Re: voting station design issues. CPU cage and wires.

From: Edmund R. Kennedy <ekennedyx_at_yahoo_dot_com>
Date: Thu May 13 2004 - 15:16:46 CDT

Hello Alan:
 
Well, the cage could adequately be made out of plastic, something as simple as a glorified milk crate or a vacuum formed shell. It would have 2 hinges or even just hooks facing outward on one side with a hasp for a padlock on the opposite side. There would need to be a hook eye in the underside of the table top for the padlock. The wires for the printer and monitor would arrise out a hole in the table top directly above the cage. The cage could ship seprately from the table. The table could be plastic with removable legs, kind of like a cheap patio table.
 
Wires to the peripherals are a little more of a challenge. Usually there is a power supply brick and then a light gauge power line with a friction fit power jack to the monitor. Then there is the signal cable from the CPU to the monitor. I don't think it would be too difficult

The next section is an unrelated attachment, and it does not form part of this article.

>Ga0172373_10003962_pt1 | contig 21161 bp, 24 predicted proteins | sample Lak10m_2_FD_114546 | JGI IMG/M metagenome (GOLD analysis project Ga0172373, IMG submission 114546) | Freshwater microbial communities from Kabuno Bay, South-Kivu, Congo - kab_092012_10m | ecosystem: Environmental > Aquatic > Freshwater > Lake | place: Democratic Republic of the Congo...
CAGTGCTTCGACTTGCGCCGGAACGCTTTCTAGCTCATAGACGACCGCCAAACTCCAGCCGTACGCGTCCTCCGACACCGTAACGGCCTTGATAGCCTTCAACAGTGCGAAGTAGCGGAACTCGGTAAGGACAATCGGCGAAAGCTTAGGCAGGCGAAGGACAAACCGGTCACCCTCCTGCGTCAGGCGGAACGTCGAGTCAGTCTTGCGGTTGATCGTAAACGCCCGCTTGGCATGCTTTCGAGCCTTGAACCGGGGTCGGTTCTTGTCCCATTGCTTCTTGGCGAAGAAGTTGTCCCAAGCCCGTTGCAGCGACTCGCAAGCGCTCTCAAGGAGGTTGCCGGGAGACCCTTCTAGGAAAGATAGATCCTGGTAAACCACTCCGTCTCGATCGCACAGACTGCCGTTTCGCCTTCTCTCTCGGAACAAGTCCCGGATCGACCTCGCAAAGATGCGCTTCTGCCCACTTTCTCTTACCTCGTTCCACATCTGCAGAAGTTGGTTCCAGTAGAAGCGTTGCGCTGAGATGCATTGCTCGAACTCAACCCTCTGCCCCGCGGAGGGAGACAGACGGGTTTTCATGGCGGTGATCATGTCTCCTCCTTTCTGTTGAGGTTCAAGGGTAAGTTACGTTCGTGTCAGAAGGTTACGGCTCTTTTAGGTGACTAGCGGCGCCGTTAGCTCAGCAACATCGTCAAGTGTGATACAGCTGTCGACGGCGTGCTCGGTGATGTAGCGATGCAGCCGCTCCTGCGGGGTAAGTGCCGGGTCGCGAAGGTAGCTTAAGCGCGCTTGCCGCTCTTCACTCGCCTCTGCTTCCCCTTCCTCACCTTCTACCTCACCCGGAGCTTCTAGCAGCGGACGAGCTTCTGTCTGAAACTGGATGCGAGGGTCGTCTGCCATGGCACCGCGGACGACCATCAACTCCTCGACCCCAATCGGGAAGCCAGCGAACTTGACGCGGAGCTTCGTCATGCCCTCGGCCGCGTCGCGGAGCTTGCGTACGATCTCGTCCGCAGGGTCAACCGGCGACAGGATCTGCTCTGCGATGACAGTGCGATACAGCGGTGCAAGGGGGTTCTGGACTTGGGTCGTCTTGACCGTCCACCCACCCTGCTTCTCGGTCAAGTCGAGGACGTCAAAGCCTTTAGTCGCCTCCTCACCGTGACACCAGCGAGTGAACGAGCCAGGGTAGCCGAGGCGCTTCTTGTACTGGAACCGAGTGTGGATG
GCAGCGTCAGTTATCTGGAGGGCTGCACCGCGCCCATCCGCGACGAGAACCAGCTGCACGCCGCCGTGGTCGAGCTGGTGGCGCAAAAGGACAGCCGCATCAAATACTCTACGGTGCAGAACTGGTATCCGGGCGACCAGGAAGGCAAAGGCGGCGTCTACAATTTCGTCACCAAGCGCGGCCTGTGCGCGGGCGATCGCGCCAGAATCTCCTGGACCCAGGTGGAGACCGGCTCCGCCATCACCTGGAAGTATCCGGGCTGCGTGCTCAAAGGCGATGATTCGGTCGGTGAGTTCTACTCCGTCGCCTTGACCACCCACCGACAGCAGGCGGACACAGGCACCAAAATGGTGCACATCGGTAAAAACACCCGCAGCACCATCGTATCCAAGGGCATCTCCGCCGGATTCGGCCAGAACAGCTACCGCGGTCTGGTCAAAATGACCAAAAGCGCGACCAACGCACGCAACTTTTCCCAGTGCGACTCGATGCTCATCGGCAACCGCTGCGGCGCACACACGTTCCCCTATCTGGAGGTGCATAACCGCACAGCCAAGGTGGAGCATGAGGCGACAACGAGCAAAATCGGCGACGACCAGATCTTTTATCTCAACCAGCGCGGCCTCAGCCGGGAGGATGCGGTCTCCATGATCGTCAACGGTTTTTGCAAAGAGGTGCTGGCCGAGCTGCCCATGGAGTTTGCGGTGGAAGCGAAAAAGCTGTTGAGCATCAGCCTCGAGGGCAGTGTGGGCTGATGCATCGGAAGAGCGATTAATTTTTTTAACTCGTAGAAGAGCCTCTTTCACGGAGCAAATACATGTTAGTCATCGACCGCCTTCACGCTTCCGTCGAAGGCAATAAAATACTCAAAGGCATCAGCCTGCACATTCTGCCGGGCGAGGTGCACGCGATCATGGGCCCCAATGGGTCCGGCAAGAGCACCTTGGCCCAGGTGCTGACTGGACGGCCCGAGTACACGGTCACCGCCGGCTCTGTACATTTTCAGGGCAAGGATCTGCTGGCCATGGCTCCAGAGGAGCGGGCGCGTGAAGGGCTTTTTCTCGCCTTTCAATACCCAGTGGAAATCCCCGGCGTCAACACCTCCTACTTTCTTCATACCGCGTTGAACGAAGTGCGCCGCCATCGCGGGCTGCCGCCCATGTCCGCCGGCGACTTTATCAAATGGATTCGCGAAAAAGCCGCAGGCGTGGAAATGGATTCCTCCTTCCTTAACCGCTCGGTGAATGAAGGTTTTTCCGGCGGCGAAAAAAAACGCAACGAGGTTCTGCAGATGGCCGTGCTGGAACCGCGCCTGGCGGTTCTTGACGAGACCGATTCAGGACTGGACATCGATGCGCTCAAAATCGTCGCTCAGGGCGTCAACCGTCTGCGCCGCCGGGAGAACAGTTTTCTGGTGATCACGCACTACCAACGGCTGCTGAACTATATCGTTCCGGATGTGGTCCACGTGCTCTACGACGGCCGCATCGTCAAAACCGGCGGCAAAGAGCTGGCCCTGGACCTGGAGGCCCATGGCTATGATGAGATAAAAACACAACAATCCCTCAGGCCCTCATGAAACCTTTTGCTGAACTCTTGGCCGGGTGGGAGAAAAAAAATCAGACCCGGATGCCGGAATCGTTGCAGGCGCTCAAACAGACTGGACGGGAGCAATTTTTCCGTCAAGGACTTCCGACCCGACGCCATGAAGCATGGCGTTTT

to remove the finger manipulable screw in the cables and replaced them with something along the lines of butterfly head screws. This would only need to be done where it attaches to the monitor, not down on the CPU. Still, the power line seems like a problem. Any ideas anyone. Printers have similar problems added to with the issue of friction fit USB communication cables. Also, there is the fiddle factor with the usual buttons on either a laser of ink jet printer. I think it would be difficult to remove these. Can the buttons be command locked out, say by a special driver? Ditto for the buttons on a monitor.
 
Thanks, Ed Kennedy

Alan Dechert <alan@openvotingconsortium.org> wrote:
The timetable is largely a function of funding. If we get a lot of funding soon, things will move more quickly. If we remain on a shoestring--just getting enough to keep things moving ahead--it will take much longer.
 
I think one of the gating issues is the design of the voting booth. I like my design for a table with a hanging wire cage. The wire cage could be foldable. There is some real engineering to do in order to make something sturdy, cheap, easy to transport and set up, easy to store, durable, certifiable, safe, functional, looks okay, and so on. Once we have a prototype of the voting booth worked out, we'd have to look at how many units have to be made in one order to keep the price down.
 
Alan
 
 

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Received on Mon May 31 23:17:40 2004

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